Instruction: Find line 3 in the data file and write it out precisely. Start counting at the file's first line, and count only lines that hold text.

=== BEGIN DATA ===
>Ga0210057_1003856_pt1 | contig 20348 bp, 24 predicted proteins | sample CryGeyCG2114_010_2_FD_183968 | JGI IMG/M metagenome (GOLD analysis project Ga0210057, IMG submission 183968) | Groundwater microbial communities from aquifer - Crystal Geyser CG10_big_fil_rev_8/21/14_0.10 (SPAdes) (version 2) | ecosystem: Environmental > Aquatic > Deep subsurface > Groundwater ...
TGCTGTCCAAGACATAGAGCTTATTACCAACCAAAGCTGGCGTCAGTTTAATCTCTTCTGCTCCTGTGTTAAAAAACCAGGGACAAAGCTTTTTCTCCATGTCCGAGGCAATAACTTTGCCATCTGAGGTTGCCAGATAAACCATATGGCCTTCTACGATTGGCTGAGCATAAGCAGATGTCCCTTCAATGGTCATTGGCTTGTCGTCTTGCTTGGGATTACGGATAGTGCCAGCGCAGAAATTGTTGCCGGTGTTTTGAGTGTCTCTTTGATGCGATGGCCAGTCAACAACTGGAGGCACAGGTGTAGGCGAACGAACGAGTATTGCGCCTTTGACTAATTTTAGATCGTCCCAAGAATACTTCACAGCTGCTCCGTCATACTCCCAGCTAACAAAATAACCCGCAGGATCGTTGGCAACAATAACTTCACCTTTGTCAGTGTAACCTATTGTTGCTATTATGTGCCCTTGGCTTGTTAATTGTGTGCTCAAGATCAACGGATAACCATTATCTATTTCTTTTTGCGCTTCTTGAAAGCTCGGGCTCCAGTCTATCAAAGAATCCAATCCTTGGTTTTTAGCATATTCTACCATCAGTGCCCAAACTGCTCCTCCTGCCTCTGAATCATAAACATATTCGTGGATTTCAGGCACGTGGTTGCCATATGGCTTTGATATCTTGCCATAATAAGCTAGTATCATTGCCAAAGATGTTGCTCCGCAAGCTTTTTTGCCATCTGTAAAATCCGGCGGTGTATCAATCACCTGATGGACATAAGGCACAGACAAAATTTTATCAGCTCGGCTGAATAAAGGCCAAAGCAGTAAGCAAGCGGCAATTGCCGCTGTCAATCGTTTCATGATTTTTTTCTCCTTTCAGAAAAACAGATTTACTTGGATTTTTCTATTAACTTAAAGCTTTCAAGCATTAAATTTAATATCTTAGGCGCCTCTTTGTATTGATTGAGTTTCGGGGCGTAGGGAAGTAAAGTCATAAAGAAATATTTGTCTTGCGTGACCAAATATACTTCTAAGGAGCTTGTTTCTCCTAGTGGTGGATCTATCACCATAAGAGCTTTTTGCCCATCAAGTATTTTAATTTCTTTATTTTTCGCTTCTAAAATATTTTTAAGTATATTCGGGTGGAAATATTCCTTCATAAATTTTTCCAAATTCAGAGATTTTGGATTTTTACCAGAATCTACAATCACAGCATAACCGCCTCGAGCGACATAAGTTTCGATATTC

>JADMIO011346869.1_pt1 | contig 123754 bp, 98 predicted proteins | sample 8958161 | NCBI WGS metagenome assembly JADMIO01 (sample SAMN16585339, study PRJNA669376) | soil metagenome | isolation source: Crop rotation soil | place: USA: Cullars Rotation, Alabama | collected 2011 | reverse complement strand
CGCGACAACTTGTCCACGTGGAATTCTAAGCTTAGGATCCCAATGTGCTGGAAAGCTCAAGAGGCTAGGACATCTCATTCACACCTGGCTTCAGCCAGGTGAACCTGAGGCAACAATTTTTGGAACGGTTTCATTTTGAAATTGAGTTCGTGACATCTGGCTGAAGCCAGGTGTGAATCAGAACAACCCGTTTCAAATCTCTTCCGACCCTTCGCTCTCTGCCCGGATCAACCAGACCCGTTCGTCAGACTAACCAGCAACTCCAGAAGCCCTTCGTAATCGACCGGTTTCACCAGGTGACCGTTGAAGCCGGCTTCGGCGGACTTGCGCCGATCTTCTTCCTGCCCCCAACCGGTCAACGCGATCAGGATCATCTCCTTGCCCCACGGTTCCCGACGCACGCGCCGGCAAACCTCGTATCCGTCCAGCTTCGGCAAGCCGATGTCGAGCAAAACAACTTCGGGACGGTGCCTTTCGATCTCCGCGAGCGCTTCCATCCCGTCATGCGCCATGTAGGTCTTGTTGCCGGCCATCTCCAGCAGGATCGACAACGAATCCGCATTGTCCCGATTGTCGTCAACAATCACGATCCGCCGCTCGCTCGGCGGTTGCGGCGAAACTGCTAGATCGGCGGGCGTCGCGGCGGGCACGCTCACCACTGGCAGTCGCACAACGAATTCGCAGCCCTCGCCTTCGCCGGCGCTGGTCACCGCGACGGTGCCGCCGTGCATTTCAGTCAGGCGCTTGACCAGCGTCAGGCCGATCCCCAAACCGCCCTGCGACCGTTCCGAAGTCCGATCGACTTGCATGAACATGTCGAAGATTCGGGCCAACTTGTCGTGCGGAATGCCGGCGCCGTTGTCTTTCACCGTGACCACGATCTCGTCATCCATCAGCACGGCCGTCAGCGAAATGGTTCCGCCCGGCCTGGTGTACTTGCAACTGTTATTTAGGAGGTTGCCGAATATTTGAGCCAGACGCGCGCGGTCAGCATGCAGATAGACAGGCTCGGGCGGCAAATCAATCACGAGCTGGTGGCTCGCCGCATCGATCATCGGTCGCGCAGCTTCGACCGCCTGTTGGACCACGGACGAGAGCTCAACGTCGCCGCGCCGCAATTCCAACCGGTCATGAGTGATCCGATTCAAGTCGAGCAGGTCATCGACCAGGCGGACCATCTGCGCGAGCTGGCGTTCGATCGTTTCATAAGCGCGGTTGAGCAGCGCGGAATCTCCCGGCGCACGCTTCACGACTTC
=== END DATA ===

>JADMIO011346869.1_pt1 | contig 123754 bp, 98 predicted proteins | sample 8958161 | NCBI WGS metagenome assembly JADMIO01 (sample SAMN16585339, study PRJNA669376) | soil metagenome | isolation source: Crop rotation soil | place: USA: Cullars Rotation, Alabama | collected 2011 | reverse complement strand